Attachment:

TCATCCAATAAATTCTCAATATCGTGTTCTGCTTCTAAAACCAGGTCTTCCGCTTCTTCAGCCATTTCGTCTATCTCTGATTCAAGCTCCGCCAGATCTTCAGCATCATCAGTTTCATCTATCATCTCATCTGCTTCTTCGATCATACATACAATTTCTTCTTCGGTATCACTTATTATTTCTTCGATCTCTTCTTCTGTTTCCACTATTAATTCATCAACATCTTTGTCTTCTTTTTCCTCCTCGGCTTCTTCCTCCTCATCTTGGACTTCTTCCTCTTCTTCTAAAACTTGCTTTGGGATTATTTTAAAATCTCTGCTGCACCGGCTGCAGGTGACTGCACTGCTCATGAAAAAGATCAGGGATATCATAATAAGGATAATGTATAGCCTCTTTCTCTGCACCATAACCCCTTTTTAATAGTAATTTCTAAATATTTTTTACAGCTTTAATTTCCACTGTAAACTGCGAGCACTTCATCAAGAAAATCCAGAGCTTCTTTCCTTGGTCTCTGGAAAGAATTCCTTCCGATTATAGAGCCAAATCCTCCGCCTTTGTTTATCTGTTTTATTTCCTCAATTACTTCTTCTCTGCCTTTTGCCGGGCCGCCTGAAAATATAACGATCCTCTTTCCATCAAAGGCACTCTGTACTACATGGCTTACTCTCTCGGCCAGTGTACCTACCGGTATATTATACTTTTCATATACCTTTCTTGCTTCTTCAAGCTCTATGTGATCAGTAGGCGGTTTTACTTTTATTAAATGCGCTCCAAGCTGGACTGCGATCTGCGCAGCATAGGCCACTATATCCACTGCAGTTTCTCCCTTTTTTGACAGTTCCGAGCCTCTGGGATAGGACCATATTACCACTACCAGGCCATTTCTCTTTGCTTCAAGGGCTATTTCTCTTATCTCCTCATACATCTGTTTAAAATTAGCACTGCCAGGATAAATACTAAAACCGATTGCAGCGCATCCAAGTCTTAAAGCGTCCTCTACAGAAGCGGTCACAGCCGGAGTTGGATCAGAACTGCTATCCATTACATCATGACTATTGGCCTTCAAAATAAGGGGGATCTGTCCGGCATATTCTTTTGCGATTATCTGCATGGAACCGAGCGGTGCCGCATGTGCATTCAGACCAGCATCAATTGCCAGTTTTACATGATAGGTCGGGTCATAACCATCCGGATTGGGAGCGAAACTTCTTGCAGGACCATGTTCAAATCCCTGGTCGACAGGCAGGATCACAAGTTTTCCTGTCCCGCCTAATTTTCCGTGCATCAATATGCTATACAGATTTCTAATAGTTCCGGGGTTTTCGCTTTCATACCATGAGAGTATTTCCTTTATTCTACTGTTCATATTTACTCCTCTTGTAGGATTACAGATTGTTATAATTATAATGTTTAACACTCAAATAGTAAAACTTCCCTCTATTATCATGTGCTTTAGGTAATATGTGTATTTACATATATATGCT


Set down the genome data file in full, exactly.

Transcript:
TCATCCAATAAATTCTCAATATCGTGTTCTGCTTCTAAAACCAGGTCTTCCGCTTCTTCAGCCATTTCGTCTATCTCTGATTCAAGCTCCGCCAGATCTTCAGCATCATCAGTTTCATCTATCATCTCATCTGCTTCTTCGATCATACATACAATTTCTTCTTCGGTATCACTTATTATTTCTTCGATCTCTTCTTCTGTTTCCACTATTAATTCATCAACATCTTTGTCTTCTTTTTCCTCCTCGGCTTCTTCCTCCTCATCTTGGACTTCTTCCTCTTCTTCTAAAACTTGCTTTGGGATTATTTTAAAATCTCTGCTGCACCGGCTGCAGGTGACTGCACTGCTCATGAAAAAGATCAGGGATATCATAATAAGGATAATGTATAGCCTCTTTCTCTGCACCATAACCCCTTTTTAATAGTAATTTCTAAATATTTTTTACAGCTTTAATTTCCACTGTAAACTGCGAGCACTTCATCAAGAAAATCCAGAGCTTCTTTCCTTGGTCTCTGGAAAGAATTCCTTCCGATTATAGAGCCAAATCCTCCGCCTTTGTTTATCTGTTTTATTTCCTCAATTACTTCTTCTCTGCCTTTTGCCGGGCCGCCTGAAAATATAACGATCCTCTTTCCATCAAAGGCACTCTGTACTACATGGCTTACTCTCTCGGCCAGTGTACCTACCGGTATATTATACTTTTCATATACCTTTCTTGCTTCTTCAAGCTCTATGTGATCAGTAGGCGGTTTTACTTTTATTAAATGCGCTCCAAGCTGGACTGCGATCTGCGCAGCATAGGCCACTATATCCACTGCAGTTTCTCCCTTTTTTGACAGTTCCGAGCCTCTGGGATAGGACCATATTACCACTACCAGGCCATTTCTCTTTGCTTCAAGGGCTATTTCTCTTATCTCCTCATACATCTGTTTAAAATTAGCACTGCCAGGATAAATACTAAAACCGATTGCAGCGCATCCAAGTCTTAAAGCGTCCTCTACAGAAGCGGTCACAGCCGGAGTTGGATCAGAACTGCTATCCATTACATCATGACTATTGGCCTTCAAAATAAGGGGGATCTGTCCGGCATATTCTTTTGCGATTATCTGCATGGAACCGAGCGGTGCCGCATGTGCATTCAGACCAGCATCAATTGCCAGTTTTACATGATAGGTCGGGTCATAACCATCCGGATTGGGAGCGAAACTTCTTGCAGGACCATGTTCAAATCCCTGGTCGACAGGCAGGATCACAAGTTTTCCTGTCCCGCCTAATTTTCCGTGCATCAATATGCTATACAGATTTCTAATAGTTCCGGGGTTTTCGCTTTCATACCATGAGAGTATTTCCTTTATTCTACTGTTCATATTTACTCCTCTTGTAGGATTACAGATTGTTATAATTATAATGTTTAACACTCAAATAGTAAAACTTCCCTCTATTATCATGTGCTTTAGGTAATATGTGTATTTACATATATATGCT